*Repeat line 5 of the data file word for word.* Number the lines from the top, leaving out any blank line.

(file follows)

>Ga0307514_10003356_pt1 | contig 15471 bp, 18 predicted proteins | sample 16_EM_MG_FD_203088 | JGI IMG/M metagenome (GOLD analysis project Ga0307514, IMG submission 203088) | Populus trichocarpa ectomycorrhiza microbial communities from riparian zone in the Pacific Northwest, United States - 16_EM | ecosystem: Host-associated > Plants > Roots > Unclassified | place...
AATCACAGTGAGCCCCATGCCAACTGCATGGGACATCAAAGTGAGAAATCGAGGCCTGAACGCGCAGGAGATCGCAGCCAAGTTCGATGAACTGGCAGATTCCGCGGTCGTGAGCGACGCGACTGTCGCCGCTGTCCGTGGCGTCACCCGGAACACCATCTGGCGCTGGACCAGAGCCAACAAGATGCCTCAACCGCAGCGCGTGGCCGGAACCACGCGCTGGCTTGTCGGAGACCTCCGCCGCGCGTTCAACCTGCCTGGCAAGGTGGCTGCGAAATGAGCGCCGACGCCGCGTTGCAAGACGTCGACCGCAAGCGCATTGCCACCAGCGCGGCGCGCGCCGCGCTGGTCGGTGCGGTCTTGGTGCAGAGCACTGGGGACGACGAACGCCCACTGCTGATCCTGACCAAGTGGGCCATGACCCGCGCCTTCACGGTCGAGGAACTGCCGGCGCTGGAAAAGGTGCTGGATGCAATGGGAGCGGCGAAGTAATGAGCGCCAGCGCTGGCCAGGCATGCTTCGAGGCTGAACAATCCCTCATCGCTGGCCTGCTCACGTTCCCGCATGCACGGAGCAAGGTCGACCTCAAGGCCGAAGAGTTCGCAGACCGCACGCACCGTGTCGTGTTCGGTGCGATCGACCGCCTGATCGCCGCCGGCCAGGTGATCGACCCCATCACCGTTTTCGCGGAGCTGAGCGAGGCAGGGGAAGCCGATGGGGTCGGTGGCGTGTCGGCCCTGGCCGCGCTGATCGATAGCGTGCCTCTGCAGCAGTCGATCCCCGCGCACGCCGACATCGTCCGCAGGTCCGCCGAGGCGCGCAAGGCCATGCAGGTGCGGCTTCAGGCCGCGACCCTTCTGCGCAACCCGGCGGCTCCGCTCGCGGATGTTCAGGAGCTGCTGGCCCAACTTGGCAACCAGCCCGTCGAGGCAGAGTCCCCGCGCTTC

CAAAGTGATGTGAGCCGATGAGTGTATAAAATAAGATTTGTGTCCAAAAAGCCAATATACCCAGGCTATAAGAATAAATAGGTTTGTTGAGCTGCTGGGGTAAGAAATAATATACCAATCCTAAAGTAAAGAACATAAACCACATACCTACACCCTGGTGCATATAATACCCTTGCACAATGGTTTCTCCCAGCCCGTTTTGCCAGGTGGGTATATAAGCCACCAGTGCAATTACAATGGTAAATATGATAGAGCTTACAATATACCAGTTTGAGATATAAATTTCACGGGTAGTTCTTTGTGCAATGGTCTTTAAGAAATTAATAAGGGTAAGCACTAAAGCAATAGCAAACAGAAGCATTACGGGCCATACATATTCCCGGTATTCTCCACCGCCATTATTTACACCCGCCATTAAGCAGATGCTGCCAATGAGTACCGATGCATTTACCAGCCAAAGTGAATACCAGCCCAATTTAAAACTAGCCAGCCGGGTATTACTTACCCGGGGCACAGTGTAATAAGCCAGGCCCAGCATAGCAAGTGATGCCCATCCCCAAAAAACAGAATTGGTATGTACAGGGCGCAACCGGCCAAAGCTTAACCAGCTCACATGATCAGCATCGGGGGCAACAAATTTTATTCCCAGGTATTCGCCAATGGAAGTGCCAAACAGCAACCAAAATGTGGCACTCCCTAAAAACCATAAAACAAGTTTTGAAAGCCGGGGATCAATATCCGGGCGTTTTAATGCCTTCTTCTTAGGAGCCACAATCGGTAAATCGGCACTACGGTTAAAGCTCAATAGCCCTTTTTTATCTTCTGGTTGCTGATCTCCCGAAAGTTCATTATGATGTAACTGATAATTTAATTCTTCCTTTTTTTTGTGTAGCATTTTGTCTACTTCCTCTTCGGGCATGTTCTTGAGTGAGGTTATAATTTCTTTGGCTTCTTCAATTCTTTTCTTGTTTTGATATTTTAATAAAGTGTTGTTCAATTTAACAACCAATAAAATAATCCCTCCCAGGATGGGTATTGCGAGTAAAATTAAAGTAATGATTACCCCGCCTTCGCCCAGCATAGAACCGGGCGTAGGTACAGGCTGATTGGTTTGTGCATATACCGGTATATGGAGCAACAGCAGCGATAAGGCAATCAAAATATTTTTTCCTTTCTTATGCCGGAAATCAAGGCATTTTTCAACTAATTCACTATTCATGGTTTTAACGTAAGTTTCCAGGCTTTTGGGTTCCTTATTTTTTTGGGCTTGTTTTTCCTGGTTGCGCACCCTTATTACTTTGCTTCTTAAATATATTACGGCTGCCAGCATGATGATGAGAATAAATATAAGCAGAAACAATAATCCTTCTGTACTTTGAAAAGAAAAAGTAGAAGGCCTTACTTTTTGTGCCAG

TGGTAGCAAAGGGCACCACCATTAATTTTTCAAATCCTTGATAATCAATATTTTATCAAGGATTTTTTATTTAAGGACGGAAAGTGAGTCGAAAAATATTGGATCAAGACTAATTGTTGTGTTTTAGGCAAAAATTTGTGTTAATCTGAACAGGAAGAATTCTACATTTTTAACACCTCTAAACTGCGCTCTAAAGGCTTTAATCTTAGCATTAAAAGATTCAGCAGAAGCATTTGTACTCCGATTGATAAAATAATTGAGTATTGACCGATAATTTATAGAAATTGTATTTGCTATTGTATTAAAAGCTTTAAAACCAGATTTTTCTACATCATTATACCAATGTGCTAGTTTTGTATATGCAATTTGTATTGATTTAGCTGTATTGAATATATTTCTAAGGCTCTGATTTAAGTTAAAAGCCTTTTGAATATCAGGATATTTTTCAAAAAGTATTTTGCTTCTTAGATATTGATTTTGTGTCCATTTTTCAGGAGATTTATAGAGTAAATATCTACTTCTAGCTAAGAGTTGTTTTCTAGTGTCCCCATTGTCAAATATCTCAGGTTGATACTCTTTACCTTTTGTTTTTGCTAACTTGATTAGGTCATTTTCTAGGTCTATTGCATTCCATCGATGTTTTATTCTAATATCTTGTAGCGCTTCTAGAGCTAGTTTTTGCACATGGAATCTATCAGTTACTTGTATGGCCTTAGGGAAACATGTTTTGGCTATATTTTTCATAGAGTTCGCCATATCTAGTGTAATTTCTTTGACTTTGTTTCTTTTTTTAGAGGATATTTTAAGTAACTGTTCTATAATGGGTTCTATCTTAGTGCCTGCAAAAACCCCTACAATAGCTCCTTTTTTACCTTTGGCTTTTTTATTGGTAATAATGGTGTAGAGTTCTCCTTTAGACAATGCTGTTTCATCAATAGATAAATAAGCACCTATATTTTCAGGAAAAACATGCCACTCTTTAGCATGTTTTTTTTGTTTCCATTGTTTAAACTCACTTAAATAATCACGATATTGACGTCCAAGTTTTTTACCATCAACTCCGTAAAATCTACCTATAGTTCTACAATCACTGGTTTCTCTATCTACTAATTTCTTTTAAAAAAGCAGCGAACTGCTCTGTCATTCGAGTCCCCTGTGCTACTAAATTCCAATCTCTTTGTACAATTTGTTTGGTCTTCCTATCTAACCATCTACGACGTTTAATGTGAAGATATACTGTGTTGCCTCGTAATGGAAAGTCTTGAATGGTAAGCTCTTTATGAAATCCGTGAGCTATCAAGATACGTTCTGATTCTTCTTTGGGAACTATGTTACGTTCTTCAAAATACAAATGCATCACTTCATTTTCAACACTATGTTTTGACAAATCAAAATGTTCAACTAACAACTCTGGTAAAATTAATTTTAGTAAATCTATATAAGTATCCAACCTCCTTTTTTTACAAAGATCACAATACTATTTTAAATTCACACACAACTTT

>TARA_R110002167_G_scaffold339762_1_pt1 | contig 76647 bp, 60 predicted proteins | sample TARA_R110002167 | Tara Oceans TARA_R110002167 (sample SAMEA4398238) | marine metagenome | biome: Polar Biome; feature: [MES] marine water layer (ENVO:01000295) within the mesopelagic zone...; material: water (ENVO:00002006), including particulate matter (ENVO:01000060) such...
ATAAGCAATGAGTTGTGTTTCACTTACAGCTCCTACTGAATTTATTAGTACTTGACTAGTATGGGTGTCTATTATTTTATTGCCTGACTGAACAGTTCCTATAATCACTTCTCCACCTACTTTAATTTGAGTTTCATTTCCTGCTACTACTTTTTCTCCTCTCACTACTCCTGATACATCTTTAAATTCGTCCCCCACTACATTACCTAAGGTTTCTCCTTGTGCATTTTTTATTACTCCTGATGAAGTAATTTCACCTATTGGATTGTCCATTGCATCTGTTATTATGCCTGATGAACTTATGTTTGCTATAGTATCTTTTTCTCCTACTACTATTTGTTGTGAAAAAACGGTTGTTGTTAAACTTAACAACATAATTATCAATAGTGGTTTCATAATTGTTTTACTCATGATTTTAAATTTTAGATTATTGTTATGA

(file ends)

>TARA_R110002167_G_scaffold339762_1_pt1 | contig 76647 bp, 60 predicted proteins | sample TARA_R110002167 | Tara Oceans TARA_R110002167 (sample SAMEA4398238) | marine metagenome | biome: Polar Biome; feature: [MES] marine water layer (ENVO:01000295) within the mesopelagic zone...; material: water (ENVO:00002006), including particulate matter (ENVO:01000060) such...